I look forward to his frequent postings and I appreciate how he takes time to visit my blog. I can’t really say how I found his blog, but I’m ever so glad I did. I must be in good company because he has over 4,500 followers. I must not be the only one who knows that something as small as a mustard seed has a way into growing into something big.

Thanks, Pastor Mike for your words of faith.

The People Factor

Relationships. They seem to make or break our happiness. Van Moody, a pastor serving the Worship Center in Birmingham, Alabama, understands the importance of relationships and provides a compact guide with his The People Factor.

The People Factor addresses the vertical (our relationship with God) and the horizontal (our relationship with others) aspects of relational skills. As a pastor he found a lack in ready resources when he counseled people. “There was nothing to put in the hands of people who left my office after sharing their deep pain over a relationship that would teach them beyond-the-basics lessons that could help them in highly practical ways.”

In each chapter, Pastor Moody weaves sound advice around his provided relatable examples, ending with “Relationship Reminders” and “Raising Your Relational IQ” which serve as personal checkpoints or could be used as discussion points in a group study.

The book is filled with points of reflection:

“We must realize that discrepancies between words and actions are serious warning signs.” (p.7)

“In relationships, commitment to integrity must take precedence over mutual comfort or shared enjoyment because integrity is the foundation of a person’s life.” (p. 47)

“You cannot erase your past. It will alwys be part of your personal history, but it does not have to define you.” (p.75)

Divided into three sections, the book explores the dynamics of relationship.

Part One: The Critical Laws of Relationships delves into the essentials of relationship such as agreement, understanding how the past influences relationships of today, and the importance of loyalty.

Part Two: How to Make the Most Difficult Choices, investigates unhealthy relationships–how to cope with them and how to let go of them.

Part Three: Essentials of Great Relationships promotes the understanding of the process of how healthy relationships work.

Finding happiness can come by losing weight, redecorating the house, or changing up the wardrobe, and there are plenty of books that help a person towards that measure of happiness. Yet, finding joy in relationships, that supercedes any temporal happiness.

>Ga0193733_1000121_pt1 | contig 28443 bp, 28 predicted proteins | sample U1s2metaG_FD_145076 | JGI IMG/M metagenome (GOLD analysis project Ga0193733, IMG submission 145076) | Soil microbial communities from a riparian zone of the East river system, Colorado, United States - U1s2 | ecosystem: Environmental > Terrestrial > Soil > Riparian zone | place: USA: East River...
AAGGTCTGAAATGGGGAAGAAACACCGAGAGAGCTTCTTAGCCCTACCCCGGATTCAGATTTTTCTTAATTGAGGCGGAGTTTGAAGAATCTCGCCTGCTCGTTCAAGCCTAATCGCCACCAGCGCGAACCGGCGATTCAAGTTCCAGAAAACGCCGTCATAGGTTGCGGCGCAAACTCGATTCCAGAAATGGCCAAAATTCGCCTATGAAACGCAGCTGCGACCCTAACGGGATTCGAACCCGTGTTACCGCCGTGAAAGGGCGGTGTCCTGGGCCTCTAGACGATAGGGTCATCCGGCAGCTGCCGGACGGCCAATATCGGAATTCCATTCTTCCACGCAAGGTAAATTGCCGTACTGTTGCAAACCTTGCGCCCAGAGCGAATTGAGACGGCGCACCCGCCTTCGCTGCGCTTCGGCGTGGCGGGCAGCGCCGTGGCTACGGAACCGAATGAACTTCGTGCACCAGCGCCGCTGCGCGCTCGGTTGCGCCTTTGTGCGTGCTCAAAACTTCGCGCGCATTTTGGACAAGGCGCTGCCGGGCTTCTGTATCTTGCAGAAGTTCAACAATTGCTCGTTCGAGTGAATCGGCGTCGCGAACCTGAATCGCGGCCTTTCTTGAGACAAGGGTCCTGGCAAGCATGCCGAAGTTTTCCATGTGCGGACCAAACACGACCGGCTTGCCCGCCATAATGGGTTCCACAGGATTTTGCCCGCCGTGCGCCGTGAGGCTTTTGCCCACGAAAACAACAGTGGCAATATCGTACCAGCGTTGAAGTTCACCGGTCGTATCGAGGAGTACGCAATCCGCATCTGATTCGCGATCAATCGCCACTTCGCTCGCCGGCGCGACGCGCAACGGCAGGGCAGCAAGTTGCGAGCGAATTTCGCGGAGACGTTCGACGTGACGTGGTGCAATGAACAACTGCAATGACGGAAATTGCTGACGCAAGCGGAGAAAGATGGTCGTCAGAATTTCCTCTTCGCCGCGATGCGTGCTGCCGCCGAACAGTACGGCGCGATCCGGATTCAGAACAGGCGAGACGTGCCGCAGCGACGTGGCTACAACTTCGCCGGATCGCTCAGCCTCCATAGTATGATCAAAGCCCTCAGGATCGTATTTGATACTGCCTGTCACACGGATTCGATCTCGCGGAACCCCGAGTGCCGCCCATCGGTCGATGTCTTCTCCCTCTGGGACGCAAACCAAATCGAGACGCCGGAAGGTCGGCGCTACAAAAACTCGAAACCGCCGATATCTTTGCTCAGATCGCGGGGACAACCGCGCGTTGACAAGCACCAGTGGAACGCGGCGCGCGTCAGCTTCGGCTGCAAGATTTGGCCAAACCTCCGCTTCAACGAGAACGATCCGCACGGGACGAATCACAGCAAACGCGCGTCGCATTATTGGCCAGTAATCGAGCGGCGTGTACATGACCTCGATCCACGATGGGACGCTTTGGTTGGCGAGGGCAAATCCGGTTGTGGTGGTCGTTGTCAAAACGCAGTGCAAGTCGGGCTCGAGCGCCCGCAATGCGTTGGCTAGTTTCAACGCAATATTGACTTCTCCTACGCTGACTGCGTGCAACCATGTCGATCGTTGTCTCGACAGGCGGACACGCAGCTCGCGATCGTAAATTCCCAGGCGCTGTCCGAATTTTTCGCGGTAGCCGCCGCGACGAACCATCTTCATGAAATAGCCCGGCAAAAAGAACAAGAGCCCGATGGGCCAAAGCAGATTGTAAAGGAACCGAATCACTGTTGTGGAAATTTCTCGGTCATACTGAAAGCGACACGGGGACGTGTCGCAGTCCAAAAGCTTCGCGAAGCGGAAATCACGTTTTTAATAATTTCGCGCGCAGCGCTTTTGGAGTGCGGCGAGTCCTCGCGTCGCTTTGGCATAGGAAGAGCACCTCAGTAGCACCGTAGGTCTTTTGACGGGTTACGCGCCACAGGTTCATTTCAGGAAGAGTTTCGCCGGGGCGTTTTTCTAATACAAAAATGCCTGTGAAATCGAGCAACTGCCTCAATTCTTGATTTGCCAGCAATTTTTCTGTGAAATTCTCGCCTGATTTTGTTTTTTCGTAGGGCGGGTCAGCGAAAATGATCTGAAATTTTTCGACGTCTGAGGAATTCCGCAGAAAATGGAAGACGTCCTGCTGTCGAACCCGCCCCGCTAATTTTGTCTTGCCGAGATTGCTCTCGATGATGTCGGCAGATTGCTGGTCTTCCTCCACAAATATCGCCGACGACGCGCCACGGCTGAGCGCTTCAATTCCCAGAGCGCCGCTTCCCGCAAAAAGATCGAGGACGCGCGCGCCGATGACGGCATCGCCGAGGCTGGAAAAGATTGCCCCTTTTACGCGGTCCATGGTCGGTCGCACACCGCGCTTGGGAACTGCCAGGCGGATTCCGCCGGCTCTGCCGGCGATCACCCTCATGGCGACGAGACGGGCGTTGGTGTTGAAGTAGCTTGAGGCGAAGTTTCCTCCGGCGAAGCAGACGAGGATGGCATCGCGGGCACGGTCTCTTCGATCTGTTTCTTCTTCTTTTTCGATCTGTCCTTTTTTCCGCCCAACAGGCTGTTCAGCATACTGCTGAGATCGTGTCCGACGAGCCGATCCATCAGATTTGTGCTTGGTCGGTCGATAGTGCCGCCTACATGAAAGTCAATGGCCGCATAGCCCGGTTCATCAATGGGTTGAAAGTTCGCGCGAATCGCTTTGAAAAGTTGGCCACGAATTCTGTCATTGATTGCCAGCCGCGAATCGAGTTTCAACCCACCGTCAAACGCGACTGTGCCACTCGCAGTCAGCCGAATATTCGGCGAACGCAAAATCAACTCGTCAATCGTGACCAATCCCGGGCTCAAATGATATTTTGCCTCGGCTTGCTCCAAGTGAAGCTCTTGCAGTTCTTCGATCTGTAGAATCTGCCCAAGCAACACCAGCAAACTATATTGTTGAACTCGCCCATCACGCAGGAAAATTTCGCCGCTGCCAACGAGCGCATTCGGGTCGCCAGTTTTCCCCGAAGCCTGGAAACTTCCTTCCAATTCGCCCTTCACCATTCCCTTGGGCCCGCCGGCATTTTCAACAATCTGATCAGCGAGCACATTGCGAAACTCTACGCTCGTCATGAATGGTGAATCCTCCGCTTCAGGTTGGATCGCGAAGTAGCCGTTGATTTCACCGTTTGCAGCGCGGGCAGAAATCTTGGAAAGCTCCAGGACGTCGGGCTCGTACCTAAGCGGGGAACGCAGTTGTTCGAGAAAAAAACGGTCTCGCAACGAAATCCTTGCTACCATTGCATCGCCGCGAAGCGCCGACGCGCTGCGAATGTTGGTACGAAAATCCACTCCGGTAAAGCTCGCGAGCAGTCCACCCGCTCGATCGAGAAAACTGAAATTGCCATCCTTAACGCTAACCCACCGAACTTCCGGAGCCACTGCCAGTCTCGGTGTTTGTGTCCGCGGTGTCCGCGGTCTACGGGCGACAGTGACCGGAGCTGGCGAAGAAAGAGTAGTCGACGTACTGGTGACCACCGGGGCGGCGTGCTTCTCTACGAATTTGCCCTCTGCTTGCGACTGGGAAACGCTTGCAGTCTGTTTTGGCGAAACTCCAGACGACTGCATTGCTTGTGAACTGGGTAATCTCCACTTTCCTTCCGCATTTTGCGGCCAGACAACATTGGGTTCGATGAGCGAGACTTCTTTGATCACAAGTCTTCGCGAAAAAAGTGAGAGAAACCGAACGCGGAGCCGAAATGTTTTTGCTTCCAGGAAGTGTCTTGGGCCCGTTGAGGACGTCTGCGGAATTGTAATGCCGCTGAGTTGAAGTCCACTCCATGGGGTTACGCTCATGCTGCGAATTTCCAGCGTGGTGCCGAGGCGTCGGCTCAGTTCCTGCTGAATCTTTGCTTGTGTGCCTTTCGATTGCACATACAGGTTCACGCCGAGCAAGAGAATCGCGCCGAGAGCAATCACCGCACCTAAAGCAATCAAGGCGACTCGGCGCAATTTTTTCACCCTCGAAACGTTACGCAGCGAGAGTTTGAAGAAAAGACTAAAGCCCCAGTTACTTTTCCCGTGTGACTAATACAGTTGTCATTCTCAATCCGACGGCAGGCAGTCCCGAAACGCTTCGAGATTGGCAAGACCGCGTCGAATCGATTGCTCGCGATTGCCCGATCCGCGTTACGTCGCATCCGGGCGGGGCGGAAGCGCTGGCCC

The People Factor provides sound advice to promote sound relationships.

The Painted Table

The Painted Table, Suzanne Field

Debut author, Suzanne Field, explores the painful process of watching a loved one drift into insanity through omniscient narration, an unusual point-of-view for this type of story, yet one that effectively provides an appropriate disjointed aspect.

Joann hides from her childhood fears under the family’s heirloom Norwegian table. Her older brothers and sisters tease her for her  need to seek solace under its protective aprons. As she grows into adulthood, her fears follow her and manifest into odd quirks that later develop into full-on madness. Her daughter Saffee suffers terribly, watching her mother slip away from her. Saffee craves having a relationship where she feels safe and worthwhile and cannot find this fulfillment through her dysfunctional family structure. As Saffee grows from child into teenager and finally into a young woman she realizes that God is always there for her and she begins to find solace in His presence; however she continues to have doubts about herself and wonders if she will inherit her mother’s condition.

I’m not sure why the author chose to present the story in an omniscient point-of-view. In some ways it allows for an impassive participation by lending a distance, as if we are watching a family unravel in almost a clinical mode of observation. On the other hand, without a definite point-of-view,  it is difficult to connect to the characters. This form of narrative involves more telling than showing, which leaves one  wanting more detail. Overall, the novel presents a fascinating topic: nature or nurture? Does Joann inherit her mother’s nervous condition and pass it on to her daughter Saffee or does Saffee learn her quirks watching her mother?

“Saffee’s heart thumps. Hysteria? Acute mania? Hospital for the insane? The words glare like neon lights. Her mother and her grandmother? Insane? What was the term she learned in psychology? Evolutionary lineage? For an instant, only an instant, her chest tightens.” (244)